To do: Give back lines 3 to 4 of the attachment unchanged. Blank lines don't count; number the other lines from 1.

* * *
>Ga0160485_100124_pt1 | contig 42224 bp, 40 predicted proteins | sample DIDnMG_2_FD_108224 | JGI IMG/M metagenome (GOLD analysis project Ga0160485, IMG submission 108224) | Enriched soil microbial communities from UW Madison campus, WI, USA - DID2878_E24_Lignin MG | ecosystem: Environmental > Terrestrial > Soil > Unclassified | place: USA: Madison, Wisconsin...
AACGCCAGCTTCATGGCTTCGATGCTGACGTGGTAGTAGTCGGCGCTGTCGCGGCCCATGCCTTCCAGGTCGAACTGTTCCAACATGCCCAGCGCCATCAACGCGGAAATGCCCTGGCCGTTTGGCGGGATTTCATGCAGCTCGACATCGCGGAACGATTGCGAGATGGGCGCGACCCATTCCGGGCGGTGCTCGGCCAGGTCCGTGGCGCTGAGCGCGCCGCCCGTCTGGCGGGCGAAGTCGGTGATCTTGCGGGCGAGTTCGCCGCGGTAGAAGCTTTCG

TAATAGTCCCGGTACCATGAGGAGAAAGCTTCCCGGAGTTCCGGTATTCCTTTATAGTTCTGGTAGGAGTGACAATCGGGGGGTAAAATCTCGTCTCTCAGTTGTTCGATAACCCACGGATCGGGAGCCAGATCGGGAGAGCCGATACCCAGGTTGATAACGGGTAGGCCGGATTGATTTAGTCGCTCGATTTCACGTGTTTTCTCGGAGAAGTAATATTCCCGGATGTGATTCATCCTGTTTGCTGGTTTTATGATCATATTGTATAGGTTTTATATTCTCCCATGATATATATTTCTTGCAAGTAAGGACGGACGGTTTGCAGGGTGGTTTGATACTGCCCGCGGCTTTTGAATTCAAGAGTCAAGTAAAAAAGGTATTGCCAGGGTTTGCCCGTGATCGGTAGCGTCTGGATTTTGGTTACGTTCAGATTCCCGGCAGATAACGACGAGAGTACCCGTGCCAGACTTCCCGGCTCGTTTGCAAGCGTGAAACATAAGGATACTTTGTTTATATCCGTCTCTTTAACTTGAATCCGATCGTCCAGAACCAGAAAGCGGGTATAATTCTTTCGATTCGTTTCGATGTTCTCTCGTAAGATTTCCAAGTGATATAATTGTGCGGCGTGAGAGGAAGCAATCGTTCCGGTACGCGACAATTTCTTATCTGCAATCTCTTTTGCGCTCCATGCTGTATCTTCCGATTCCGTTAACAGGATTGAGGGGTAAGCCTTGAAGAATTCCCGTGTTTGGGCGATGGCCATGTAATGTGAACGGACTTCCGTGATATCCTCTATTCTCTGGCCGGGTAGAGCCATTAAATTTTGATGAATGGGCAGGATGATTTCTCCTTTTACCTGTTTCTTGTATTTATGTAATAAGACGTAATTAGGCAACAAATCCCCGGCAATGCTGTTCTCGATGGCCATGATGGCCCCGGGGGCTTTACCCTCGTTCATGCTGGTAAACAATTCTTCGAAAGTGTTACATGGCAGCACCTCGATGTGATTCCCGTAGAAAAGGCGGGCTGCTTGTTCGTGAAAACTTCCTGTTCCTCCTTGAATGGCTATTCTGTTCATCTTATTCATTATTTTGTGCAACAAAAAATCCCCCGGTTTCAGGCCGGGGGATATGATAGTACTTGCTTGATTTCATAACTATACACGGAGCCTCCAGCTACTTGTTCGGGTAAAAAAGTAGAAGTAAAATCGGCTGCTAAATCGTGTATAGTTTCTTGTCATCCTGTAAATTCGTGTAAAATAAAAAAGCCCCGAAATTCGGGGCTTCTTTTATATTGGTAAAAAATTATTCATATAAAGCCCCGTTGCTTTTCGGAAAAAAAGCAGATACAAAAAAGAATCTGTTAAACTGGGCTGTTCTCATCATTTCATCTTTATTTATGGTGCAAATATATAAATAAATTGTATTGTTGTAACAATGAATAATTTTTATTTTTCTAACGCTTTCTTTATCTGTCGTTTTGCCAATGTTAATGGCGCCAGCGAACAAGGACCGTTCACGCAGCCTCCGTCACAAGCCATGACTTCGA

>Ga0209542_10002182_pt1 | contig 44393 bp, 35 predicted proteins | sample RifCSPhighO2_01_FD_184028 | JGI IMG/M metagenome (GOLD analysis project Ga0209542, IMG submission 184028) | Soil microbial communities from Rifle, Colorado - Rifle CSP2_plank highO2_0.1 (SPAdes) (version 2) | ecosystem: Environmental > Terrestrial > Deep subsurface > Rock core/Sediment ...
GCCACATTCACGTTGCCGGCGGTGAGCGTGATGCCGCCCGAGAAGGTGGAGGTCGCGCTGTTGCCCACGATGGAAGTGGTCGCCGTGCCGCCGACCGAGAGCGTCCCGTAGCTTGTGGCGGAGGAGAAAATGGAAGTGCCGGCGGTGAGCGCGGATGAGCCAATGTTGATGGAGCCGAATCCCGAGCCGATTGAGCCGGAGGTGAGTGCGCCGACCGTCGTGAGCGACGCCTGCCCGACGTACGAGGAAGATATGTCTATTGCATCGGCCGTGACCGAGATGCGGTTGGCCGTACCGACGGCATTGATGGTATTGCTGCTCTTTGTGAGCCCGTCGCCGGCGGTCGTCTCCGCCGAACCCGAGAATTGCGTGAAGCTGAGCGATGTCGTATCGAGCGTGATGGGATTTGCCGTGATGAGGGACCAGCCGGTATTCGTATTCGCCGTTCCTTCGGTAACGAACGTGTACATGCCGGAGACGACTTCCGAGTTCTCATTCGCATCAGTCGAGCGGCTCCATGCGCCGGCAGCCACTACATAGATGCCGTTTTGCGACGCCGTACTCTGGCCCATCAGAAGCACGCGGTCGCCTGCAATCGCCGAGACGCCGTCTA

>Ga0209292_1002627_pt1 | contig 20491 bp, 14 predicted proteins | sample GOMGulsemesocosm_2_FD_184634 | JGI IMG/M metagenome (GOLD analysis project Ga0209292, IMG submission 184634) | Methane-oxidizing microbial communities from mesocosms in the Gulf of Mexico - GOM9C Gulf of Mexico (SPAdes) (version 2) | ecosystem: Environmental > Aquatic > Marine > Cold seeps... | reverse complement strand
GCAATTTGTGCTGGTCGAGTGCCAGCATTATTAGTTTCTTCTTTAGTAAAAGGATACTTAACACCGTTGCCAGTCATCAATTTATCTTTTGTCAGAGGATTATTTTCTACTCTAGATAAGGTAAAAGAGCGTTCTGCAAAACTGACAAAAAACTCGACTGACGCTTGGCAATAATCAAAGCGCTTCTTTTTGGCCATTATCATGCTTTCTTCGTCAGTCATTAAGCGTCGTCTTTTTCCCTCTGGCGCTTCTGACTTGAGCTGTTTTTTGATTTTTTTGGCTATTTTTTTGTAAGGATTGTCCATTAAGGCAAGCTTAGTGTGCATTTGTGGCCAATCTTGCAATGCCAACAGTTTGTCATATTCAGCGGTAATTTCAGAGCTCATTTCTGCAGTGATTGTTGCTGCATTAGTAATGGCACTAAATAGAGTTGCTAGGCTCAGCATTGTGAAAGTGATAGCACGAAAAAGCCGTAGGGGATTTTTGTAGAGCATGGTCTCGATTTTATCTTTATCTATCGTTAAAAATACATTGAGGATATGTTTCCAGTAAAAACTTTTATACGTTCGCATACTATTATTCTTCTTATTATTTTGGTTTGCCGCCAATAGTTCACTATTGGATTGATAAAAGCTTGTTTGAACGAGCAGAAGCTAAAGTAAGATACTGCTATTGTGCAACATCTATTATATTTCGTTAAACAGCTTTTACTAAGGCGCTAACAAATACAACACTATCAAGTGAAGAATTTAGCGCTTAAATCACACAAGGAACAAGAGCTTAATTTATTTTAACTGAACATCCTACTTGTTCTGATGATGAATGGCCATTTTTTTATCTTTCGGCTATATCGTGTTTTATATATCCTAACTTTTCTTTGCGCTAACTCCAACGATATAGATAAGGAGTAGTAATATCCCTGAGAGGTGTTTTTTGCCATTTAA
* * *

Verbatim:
TAATAGTCCCGGTACCATGAGGAGAAAGCTTCCCGGAGTTCCGGTATTCCTTTATAGTTCTGGTAGGAGTGACAATCGGGGGGTAAAATCTCGTCTCTCAGTTGTTCGATAACCCACGGATCGGGAGCCAGATCGGGAGAGCCGATACCCAGGTTGATAACGGGTAGGCCGGATTGATTTAGTCGCTCGATTTCACGTGTTTTCTCGGAGAAGTAATATTCCCGGATGTGATTCATCCTGTTTGCTGGTTTTATGATCATATTGTATAGGTTTTATATTCTCCCATGATATATATTTCTTGCAAGTAAGGACGGACGGTTTGCAGGGTGGTTTGATACTGCCCGCGGCTTTTGAATTCAAGAGTCAAGTAAAAAAGGTATTGCCAGGGTTTGCCCGTGATCGGTAGCGTCTGGATTTTGGTTACGTTCAGATTCCCGGCAGATAACGACGAGAGTACCCGTGCCAGACTTCCCGGCTCGTTTGCAAGCGTGAAACATAAGGATACTTTGTTTATATCCGTCTCTTTAACTTGAATCCGATCGTCCAGAACCAGAAAGCGGGTATAATTCTTTCGATTCGTTTCGATGTTCTCTCGTAAGATTTCCAAGTGATATAATTGTGCGGCGTGAGAGGAAGCAATCGTTCCGGTACGCGACAATTTCTTATCTGCAATCTCTTTTGCGCTCCATGCTGTATCTTCCGATTCCGTTAACAGGATTGAGGGGTAAGCCTTGAAGAATTCCCGTGTTTGGGCGATGGCCATGTAATGTGAACGGACTTCCGTGATATCCTCTATTCTCTGGCCGGGTAGAGCCATTAAATTTTGATGAATGGGCAGGATGATTTCTCCTTTTACCTGTTTCTTGTATTTATGTAATAAGACGTAATTAGGCAACAAATCCCCGGCAATGCTGTTCTCGATGGCCATGATGGCCCCGGGGGCTTTACCCTCGTTCATGCTGGTAAACAATTCTTCGAAAGTGTTACATGGCAGCACCTCGATGTGATTCCCGTAGAAAAGGCGGGCTGCTTGTTCGTGAAAACTTCCTGTTCCTCCTTGAATGGCTATTCTGTTCATCTTATTCATTATTTTGTGCAACAAAAAATCCCCCGGTTTCAGGCCGGGGGATATGATAGTACTTGCTTGATTTCATAACTATACACGGAGCCTCCAGCTACTTGTTCGGGTAAAAAAGTAGAAGTAAAATCGGCTGCTAAATCGTGTATAGTTTCTTGTCATCCTGTAAATTCGTGTAAAATAAAAAAGCCCCGAAATTCGGGGCTTCTTTTATATTGGTAAAAAATTATTCATATAAAGCCCCGTTGCTTTTCGGAAAAAAAGCAGATACAAAAAAGAATCTGTTAAACTGGGCTGTTCTCATCATTTCATCTTTATTTATGGTGCAAATATATAAATAAATTGTATTGTTGTAACAATGAATAATTTTTATTTTTCTAACGCTTTCTTTATCTGTCGTTTTGCCAATGTTAATGGCGCCAGCGAACAAGGACCGTTCACGCAGCCTCCGTCACAAGCCATGACTTCGA

>Ga0209542_10002182_pt1 | contig 44393 bp, 35 predicted proteins | sample RifCSPhighO2_01_FD_184028 | JGI IMG/M metagenome (GOLD analysis project Ga0209542, IMG submission 184028) | Soil microbial communities from Rifle, Colorado - Rifle CSP2_plank highO2_0.1 (SPAdes) (version 2) | ecosystem: Environmental > Terrestrial > Deep subsurface > Rock core/Sediment ...